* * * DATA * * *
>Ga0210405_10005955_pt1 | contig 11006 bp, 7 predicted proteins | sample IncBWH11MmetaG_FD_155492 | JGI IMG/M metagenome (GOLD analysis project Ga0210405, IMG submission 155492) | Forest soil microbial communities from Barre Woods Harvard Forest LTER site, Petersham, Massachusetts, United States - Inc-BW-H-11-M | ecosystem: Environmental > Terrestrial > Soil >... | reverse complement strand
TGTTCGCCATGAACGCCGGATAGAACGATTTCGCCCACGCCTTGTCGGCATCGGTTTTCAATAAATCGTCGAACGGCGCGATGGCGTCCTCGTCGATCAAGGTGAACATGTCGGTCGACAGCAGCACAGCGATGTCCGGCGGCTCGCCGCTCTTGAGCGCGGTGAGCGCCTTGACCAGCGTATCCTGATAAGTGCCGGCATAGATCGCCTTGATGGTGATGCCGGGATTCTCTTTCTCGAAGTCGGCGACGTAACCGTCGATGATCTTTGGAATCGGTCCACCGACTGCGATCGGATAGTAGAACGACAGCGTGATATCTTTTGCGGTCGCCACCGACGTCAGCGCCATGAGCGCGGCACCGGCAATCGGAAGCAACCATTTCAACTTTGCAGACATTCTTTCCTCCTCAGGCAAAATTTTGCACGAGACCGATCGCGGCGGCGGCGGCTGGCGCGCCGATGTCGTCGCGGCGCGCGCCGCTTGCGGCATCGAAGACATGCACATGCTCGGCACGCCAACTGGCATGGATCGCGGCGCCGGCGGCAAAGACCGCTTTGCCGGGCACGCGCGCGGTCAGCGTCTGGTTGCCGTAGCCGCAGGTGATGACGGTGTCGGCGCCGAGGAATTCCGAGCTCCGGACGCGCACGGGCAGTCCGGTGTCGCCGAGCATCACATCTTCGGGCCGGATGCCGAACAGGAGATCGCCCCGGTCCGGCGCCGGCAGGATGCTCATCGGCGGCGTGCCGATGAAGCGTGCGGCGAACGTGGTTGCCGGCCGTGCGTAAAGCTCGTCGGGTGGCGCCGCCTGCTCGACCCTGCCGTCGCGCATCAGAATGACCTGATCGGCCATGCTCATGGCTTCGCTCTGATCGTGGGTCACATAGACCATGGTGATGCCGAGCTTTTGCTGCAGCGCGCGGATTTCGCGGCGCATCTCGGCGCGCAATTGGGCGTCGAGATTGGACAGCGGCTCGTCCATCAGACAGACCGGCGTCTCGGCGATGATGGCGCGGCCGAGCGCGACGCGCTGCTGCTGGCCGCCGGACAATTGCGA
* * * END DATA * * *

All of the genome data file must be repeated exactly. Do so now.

>Ga0210405_10005955_pt1 | contig 11006 bp, 7 predicted proteins | sample IncBWH11MmetaG_FD_155492 | JGI IMG/M metagenome (GOLD analysis project Ga0210405, IMG submission 155492) | Forest soil microbial communities from Barre Woods Harvard Forest LTER site, Petersham, Massachusetts, United States - Inc-BW-H-11-M | ecosystem: Environmental > Terrestrial > Soil >... | reverse complement strand
TGTTCGCCATGAACGCCGGATAGAACGATTTCGCCCACGCCTTGTCGGCATCGGTTTTCAATAAATCGTCGAACGGCGCGATGGCGTCCTCGTCGATCAAGGTGAACATGTCGGTCGACAGCAGCACAGCGATGTCCGGCGGCTCGCCGCTCTTGAGCGCGGTGAGCGCCTTGACCAGCGTATCCTGATAAGTGCCGGCATAGATCGCCTTGATGGTGATGCCGGGATTCTCTTTCTCGAAGTCGGCGACGTAACCGTCGATGATCTTTGGAATCGGTCCACCGACTGCGATCGGATAGTAGAACGACAGCGTGATATCTTTTGCGGTCGCCACCGACGTCAGCGCCATGAGCGCGGCACCGGCAATCGGAAGCAACCATTTCAACTTTGCAGACATTCTTTCCTCCTCAGGCAAAATTTTGCACGAGACCGATCGCGGCGGCGGCGGCTGGCGCGCCGATGTCGTCGCGGCGCGCGCCGCTTGCGGCATCGAAGACATGCACATGCTCGGCACGCCAACTGGCATGGATCGCGGCGCCGGCGGCAAAGACCGCTTTGCCGGGCACGCGCGCGGTCAGCGTCTGGTTGCCGTAGCCGCAGGTGATGACGGTGTCGGCGCCGAGGAATTCCGAGCTCCGGACGCGCACGGGCAGTCCGGTGTCGCCGAGCATCACATCTTCGGGCCGGATGCCGAACAGGAGATCGCCCCGGTCCGGCGCCGGCAGGATGCTCATCGGCGGCGTGCCGATGAAGCGTGCGGCGAACGTGGTTGCCGGCCGTGCGTAAAGCTCGTCGGGTGGCGCCGCCTGCTCGACCCTGCCGTCGCGCATCAGAATGACCTGATCGGCCATGCTCATGGCTTCGCTCTGATCGTGGGTCACATAGACCATGGTGATGCCGAGCTTTTGCTGCAGCGCGCGGATTTCGCGGCGCATCTCGGCGCGCAATTGGGCGTCGAGATTGGACAGCGGCTCGTCCATCAGACAGACCGGCGTCTCGGCGATGATGGCGCGGCCGAGCGCGACGCGCTGCTGCTGGCCGCCGGACAATTGCGA